Basak’s Lifespan Neuroscience and Cognition Lab
The Lifespan Neuroscience and Cognition (LiNC) lab is located in the Center for Vital Longevity, University of Texas at Dallas, and is directed by Dr. Chandramallika Basak. We utilize both behavioral and brain imaging techniques (fMRI brain activity, FTI, functional connectivity, EEG) to understand the mechanisms of memory and complex skill and how these abilities may change and be enhanced across our lifespan. Our research is particularly focused on the interaction between working memory and attentional control, sources of individual differences of enhanced learning and memory, and how they are affected by age and memory disorders.
O’Connell, M.A., & Basak, C. (In press). Effects of task complexity and age-differences on task-related functional connectivity of attentional networks. Neuropsychologia.
Nashiro, K., Qin, S., O’Connell, M.A., & Basak, C. (2018). Age-related Differences in BOLD Modulation to Cognitive Control Costs in a Multitasking Paradigm: Global Switch, Local Switch, and Compatibility-Switch Costs. Neuroimage, 172, 146-161. 10.1016/j.neuroimage.2018.01.030.
Qin, S., Ray, N. R., Ramakrishnan, N., Nashiro, K., O’Connell, M. A. & Basak, C. (2016). Illusory conjunctions in visual short-term memory: Individual differences in corpus callosum connectivity and splitting attention between the two hemifields. Psychophysiology, 53, 1639–1650. doi:10.1111/psyp.12735.
Basak, C. & O’Connell, M.A. (2016). To Switch or not to switch: Role of cognitive control in working memory training in older adults. Special issue on The Temporal Dynamics of Cognitive Processing, Frontiers in Psychology, 7 (230), 1-18. doi: 10.3389/fpsyg.2016.00230.
Basak, C., & Zelinski, E. (2013). A hierarchical model of working memory and its change in healthy older adults. In T.P. Alloway & R.G. Alloway (Eds.). Working memory: The connected intelligence. New York, London: Psychology Press. 83-106.
Basak, C., & Verhaeghen, P. (2011a). Three Layers of Working Memory: Focus-Switch Costs and Retrieval Dynamics as Revealed by the N-Count Task. Journal of Cognitive Psychology, 23(2), 204-219. 10.1080/20445911.2011.481621.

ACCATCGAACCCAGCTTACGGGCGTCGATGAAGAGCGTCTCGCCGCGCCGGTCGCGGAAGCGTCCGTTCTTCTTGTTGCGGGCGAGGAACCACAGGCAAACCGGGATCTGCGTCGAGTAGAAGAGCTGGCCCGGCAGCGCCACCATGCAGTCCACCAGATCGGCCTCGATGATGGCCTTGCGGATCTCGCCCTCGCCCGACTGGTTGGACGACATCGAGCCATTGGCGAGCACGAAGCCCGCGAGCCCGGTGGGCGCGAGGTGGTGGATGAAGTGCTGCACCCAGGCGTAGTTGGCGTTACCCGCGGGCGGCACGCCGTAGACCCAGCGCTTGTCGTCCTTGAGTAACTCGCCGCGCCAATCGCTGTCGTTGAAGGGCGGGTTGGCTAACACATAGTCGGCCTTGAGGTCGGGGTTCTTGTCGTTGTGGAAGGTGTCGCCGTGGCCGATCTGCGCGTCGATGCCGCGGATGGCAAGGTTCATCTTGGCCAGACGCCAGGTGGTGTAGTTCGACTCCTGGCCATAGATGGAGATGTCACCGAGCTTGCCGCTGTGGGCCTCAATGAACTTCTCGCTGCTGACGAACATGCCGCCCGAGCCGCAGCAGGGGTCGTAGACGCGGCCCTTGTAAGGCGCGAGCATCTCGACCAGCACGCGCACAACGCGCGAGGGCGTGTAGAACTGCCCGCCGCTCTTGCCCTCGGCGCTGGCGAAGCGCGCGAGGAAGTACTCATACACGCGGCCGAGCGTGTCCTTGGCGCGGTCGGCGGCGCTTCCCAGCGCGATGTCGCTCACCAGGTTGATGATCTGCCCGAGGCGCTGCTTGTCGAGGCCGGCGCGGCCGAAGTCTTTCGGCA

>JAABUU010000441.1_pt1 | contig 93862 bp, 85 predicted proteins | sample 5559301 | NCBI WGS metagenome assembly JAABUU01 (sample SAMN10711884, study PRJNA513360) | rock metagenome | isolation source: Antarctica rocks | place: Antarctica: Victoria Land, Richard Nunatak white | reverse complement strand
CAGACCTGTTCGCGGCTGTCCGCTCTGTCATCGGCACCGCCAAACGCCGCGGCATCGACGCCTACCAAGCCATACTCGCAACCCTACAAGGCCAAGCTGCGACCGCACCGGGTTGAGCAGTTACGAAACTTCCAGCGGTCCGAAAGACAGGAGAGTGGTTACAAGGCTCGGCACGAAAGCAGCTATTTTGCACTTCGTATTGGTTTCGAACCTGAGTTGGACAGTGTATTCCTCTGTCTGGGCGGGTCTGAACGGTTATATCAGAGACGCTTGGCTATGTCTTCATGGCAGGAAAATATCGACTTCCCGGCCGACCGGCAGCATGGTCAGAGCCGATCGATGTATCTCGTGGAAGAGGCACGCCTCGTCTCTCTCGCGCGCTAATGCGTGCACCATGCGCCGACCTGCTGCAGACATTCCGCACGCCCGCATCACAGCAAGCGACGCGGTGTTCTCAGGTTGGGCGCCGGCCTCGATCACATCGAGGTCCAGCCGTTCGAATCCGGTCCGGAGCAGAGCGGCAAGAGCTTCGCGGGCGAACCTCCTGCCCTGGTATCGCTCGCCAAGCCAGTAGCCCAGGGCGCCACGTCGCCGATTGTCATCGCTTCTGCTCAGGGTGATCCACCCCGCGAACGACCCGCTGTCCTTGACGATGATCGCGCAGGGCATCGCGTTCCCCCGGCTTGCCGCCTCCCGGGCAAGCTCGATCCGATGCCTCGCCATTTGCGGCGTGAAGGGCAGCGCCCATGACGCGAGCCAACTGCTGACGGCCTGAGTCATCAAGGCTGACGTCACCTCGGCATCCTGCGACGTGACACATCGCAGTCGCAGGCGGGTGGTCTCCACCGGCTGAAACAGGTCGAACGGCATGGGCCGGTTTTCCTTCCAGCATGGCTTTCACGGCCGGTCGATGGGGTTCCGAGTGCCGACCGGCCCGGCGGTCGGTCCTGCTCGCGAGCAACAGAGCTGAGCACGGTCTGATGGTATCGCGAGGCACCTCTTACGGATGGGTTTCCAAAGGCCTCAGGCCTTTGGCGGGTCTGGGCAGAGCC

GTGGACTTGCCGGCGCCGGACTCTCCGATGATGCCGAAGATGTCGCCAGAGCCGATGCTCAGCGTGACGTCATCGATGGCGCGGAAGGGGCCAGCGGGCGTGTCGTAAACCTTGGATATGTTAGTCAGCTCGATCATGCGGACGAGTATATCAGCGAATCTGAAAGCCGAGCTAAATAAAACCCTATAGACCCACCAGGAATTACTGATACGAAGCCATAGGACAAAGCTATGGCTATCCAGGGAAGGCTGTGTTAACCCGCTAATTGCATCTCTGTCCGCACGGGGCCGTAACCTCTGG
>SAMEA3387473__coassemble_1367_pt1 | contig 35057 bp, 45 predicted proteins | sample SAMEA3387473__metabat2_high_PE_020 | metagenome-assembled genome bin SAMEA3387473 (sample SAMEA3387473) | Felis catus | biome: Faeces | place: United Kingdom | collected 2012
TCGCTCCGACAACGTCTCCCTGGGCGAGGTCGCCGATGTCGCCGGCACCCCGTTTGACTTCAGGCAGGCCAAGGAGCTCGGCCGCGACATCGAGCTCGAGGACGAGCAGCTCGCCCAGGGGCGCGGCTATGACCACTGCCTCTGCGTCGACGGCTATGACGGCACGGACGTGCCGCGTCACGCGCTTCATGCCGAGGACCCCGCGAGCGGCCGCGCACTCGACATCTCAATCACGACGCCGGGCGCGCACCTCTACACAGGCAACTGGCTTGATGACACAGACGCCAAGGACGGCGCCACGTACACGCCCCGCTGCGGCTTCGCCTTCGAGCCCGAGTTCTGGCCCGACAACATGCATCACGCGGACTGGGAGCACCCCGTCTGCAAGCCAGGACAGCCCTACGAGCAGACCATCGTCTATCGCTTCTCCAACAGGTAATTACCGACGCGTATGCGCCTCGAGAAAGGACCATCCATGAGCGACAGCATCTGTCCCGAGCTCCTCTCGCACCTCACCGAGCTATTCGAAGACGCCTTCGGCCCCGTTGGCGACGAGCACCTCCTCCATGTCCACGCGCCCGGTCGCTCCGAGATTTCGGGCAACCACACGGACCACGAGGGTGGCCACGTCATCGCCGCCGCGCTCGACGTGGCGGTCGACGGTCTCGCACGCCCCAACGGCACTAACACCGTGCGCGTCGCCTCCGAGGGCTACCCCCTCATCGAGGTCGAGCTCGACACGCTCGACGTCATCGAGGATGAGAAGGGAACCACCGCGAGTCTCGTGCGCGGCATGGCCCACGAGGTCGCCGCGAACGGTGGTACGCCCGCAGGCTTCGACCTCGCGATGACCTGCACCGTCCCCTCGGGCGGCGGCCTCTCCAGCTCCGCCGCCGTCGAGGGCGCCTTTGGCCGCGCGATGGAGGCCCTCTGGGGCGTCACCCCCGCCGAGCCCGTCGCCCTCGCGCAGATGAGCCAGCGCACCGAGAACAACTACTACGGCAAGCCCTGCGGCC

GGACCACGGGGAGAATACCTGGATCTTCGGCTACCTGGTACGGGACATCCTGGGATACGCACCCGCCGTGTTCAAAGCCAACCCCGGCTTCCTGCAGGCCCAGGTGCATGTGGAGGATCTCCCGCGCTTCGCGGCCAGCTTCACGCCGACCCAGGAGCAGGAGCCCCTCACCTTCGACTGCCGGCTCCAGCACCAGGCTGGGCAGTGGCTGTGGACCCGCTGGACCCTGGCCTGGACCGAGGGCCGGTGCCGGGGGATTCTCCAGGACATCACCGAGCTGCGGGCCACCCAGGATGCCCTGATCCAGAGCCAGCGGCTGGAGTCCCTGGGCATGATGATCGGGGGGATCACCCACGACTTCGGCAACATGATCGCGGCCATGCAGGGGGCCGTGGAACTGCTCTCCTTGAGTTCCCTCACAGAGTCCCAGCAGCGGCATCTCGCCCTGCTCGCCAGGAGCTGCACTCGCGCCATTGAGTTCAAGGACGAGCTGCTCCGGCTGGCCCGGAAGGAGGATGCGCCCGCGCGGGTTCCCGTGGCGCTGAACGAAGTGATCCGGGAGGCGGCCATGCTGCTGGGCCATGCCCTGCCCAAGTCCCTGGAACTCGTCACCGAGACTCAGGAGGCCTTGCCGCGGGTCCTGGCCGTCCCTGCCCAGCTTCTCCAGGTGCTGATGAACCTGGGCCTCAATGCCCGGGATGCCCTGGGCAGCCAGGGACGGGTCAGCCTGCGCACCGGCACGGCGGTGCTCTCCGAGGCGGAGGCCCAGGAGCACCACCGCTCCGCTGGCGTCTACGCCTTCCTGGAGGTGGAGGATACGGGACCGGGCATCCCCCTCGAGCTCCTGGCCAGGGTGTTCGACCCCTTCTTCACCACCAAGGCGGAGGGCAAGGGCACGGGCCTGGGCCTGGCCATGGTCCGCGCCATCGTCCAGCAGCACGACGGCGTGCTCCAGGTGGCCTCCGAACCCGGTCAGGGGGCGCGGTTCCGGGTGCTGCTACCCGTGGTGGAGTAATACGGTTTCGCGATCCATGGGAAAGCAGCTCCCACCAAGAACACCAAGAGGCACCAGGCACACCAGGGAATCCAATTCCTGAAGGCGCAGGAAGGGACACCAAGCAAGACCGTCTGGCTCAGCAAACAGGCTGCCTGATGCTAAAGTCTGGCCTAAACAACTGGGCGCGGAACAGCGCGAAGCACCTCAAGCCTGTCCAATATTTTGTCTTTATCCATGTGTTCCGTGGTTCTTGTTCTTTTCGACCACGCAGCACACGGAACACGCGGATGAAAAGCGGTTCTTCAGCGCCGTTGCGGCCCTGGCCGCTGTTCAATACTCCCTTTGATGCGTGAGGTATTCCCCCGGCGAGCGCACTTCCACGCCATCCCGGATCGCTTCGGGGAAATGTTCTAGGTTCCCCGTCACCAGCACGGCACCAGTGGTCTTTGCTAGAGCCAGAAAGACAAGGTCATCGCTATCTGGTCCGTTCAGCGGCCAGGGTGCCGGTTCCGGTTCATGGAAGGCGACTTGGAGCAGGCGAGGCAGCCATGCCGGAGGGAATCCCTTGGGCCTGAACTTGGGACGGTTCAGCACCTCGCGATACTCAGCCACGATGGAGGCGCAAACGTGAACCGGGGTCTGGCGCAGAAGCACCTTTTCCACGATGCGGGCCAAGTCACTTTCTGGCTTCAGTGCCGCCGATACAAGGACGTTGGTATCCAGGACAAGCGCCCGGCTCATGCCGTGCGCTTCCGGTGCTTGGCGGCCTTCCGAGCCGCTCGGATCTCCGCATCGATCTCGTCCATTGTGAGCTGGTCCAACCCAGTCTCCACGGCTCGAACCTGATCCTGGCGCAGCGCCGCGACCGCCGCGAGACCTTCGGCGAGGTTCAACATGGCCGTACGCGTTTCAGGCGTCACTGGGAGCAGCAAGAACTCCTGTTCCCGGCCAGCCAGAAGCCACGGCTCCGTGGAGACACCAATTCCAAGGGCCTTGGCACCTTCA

Basak, C., Voss, M.W., Erickson, K.I., Boot, W.R., & Kramer, A.F. (2011). Regional differences in brain volume predict the acquisition of skill in a complex real-time strategy video game. Brain and Cognition, 76(3), 407-414. 10.1016/j.bandc.2011.03.017.
Basak, C., & Verhaeghen, P. (2011). Aging and switching the focus of attention in working memory: age differences in item availability but not in item accessibility. Journal of Gerontology: Psychological Sciences, 66(5), 519-526. 10.1093/geronb/gbr028.
Basak, C., Boot, W.R., Voss, M.W., & Kramer, A.F. (2008). Can training in a real-time strategy videogame attenuate cognitive decline in older adults? Psychology and Aging, 23, 765-777. 10.1037/a0013494.
Basak, C., & Verhaeghen, P. (2003). Subitizing speed, subitizing range, counting speed, the Stroop effect, and aging: Capacity differences, speed equivalence. Psychology and Aging, 18, 240-249. 10.1037/0882-79184.108.40.206.
Apr. 11, 2018 — We are excited to announce the acceptance of our new paper in Neuropsychologia on how task-related functional connectivity in attentional networks vary across different levels of cognitive control, and across younger and older adults.
Mar. 20, 2018 — Our chapter (Basak & Qin, 2018), titled “Virtual cognitive training in healthy aging and mild cognitive impairment” is now published in Aging, Technology, and Health. Further details can be found on the Publications page.
Jan. 18, 2018 — We are excited to announce the acceptance of our new paper in Neuroimage on how fMRI activations vary across different types of cognitive control costs and age in task-switching. Further details can be found on the Publications page.
Dr. Basak will be presenting her research at a symposium in the Cognitive Aging Conference that will be held in Atlanta, May 2018.
Basak, C., Qin, S., O’Conell, M.A. (Symposium, Cognitive Aging Conference, Atlanta, GA, May, 2018). Comparing cognitive benefits from single-component and multi-component cognitive training modules: A meta-analysis of randomized controlled trials in healthy aging and mild cognitive impairments.